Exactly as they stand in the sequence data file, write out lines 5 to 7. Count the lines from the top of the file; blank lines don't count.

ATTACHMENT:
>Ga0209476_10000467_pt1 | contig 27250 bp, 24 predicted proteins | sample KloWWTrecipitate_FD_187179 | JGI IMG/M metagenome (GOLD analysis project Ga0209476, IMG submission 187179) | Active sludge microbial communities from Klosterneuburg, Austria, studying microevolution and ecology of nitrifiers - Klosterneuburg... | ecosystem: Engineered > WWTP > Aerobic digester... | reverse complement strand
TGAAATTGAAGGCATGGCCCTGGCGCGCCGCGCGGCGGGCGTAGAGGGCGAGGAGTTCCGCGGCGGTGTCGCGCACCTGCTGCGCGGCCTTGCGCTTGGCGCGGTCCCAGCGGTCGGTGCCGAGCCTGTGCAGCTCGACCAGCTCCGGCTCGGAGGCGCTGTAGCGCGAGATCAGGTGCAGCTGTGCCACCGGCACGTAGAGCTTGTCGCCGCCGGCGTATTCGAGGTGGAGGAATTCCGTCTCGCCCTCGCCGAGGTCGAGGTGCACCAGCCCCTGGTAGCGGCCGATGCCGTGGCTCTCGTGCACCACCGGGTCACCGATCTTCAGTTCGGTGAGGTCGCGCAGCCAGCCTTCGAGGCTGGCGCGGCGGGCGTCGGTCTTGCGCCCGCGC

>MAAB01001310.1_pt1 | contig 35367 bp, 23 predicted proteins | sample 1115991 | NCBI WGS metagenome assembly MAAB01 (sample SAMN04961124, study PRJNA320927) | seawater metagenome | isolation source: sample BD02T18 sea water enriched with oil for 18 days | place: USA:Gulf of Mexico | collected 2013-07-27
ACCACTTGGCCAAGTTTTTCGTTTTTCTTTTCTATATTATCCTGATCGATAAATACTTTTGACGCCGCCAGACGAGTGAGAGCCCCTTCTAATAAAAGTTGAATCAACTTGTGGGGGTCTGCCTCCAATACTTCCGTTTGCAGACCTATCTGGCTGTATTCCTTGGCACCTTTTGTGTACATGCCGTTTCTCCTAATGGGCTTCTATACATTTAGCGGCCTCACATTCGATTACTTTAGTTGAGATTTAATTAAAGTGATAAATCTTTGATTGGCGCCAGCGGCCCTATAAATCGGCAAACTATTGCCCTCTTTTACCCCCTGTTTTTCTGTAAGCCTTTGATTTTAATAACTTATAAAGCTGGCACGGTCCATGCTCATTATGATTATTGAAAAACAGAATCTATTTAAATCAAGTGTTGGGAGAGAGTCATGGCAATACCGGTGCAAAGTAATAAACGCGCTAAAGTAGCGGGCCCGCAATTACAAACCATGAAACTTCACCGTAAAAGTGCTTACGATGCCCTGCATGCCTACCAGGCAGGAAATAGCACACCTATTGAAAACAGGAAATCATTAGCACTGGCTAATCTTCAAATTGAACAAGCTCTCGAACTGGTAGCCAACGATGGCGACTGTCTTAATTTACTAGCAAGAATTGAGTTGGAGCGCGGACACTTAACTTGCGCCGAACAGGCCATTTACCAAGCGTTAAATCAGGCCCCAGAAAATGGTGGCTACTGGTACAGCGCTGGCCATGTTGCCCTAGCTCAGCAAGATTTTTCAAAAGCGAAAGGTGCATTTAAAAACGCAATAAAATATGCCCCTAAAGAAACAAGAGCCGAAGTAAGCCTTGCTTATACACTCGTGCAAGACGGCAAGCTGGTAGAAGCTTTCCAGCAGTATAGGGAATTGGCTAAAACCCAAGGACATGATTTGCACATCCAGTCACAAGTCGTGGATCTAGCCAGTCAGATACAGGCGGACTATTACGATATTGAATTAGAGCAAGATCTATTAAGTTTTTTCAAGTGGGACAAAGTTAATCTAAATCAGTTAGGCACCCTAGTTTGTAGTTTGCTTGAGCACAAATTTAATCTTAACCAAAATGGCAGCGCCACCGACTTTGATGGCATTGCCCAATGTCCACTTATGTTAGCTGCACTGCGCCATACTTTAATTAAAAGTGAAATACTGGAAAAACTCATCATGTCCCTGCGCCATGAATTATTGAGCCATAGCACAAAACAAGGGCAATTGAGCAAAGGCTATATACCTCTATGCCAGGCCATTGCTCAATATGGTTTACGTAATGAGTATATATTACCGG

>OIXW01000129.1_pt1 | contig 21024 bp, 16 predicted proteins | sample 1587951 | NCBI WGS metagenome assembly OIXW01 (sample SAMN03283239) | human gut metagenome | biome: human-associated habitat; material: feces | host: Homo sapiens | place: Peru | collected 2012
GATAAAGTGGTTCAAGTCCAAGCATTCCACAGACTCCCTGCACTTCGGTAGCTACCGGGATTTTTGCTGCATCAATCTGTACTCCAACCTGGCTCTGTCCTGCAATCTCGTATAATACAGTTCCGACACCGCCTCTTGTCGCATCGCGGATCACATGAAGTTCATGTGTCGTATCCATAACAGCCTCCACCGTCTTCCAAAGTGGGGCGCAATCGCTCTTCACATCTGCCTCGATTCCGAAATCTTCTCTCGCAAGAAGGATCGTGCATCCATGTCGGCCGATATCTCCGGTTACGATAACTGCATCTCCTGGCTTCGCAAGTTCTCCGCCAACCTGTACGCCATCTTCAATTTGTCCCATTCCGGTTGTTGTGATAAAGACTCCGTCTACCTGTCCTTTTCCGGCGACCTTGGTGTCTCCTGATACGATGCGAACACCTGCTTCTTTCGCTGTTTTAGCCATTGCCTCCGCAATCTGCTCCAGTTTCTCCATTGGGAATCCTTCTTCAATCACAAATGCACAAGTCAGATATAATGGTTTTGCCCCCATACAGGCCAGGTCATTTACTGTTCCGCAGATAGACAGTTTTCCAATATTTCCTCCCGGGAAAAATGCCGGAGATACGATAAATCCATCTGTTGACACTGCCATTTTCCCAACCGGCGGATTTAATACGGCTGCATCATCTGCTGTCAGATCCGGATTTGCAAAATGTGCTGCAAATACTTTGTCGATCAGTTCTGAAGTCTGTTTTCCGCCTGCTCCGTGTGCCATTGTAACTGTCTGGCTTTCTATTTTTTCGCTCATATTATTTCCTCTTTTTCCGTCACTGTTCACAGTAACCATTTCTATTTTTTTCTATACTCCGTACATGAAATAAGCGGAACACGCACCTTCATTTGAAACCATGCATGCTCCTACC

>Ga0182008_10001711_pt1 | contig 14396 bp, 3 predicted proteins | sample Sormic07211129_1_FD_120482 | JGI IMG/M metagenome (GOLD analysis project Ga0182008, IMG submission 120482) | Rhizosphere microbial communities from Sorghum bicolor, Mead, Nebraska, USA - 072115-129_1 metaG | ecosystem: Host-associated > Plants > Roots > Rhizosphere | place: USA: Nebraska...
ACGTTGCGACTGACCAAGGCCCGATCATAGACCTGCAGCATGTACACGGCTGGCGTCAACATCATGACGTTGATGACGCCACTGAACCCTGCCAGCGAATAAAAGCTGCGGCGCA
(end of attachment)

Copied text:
>OIXW01000129.1_pt1 | contig 21024 bp, 16 predicted proteins | sample 1587951 | NCBI WGS metagenome assembly OIXW01 (sample SAMN03283239) | human gut metagenome | biome: human-associated habitat; material: feces | host: Homo sapiens | place: Peru | collected 2012
GATAAAGTGGTTCAAGTCCAAGCATTCCACAGACTCCCTGCACTTCGGTAGCTACCGGGATTTTTGCTGCATCAATCTGTACTCCAACCTGGCTCTGTCCTGCAATCTCGTATAATACAGTTCCGACACCGCCTCTTGTCGCATCGCGGATCACATGAAGTTCATGTGTCGTATCCATAACAGCCTCCACCGTCTTCCAAAGTGGGGCGCAATCGCTCTTCACATCTGCCTCGATTCCGAAATCTTCTCTCGCAAGAAGGATCGTGCATCCATGTCGGCCGATATCTCCGGTTACGATAACTGCATCTCCTGGCTTCGCAAGTTCTCCGCCAACCTGTACGCCATCTTCAATTTGTCCCATTCCGGTTGTTGTGATAAAGACTCCGTCTACCTGTCCTTTTCCGGCGACCTTGGTGTCTCCTGATACGATGCGAACACCTGCTTCTTTCGCTGTTTTAGCCATTGCCTCCGCAATCTGCTCCAGTTTCTCCATTGGGAATCCTTCTTCAATCACAAATGCACAAGTCAGATATAATGGTTTTGCCCCCATACAGGCCAGGTCATTTACTGTTCCGCAGATAGACAGTTTTCCAATATTTCCTCCCGGGAAAAATGCCGGAGATACGATAAATCCATCTGTTGACACTGCCATTTTCCCAACCGGCGGATTTAATACGGCTGCATCATCTGCTGTCAGATCCGGATTTGCAAAATGTGCTGCAAATACTTTGTCGATCAGTTCTGAAGTCTGTTTTCCGCCTGCTCCGTGTGCCATTGTAACTGTCTGGCTTTCTATTTTTTCGCTCATATTATTTCCTCTTTTTCCGTCACTGTTCACAGTAACCATTTCTATTTTTTTCTATACTCCGTACATGAAATAAGCGGAACACGCACCTTCATTTGAAACCATGCATGCTCCTACC

>Ga0182008_10001711_pt1 | contig 14396 bp, 3 predicted proteins | sample Sormic07211129_1_FD_120482 | JGI IMG/M metagenome (GOLD analysis project Ga0182008, IMG submission 120482) | Rhizosphere microbial communities from Sorghum bicolor, Mead, Nebraska, USA - 072115-129_1 metaG | ecosystem: Host-associated > Plants > Roots > Rhizosphere | place: USA: Nebraska...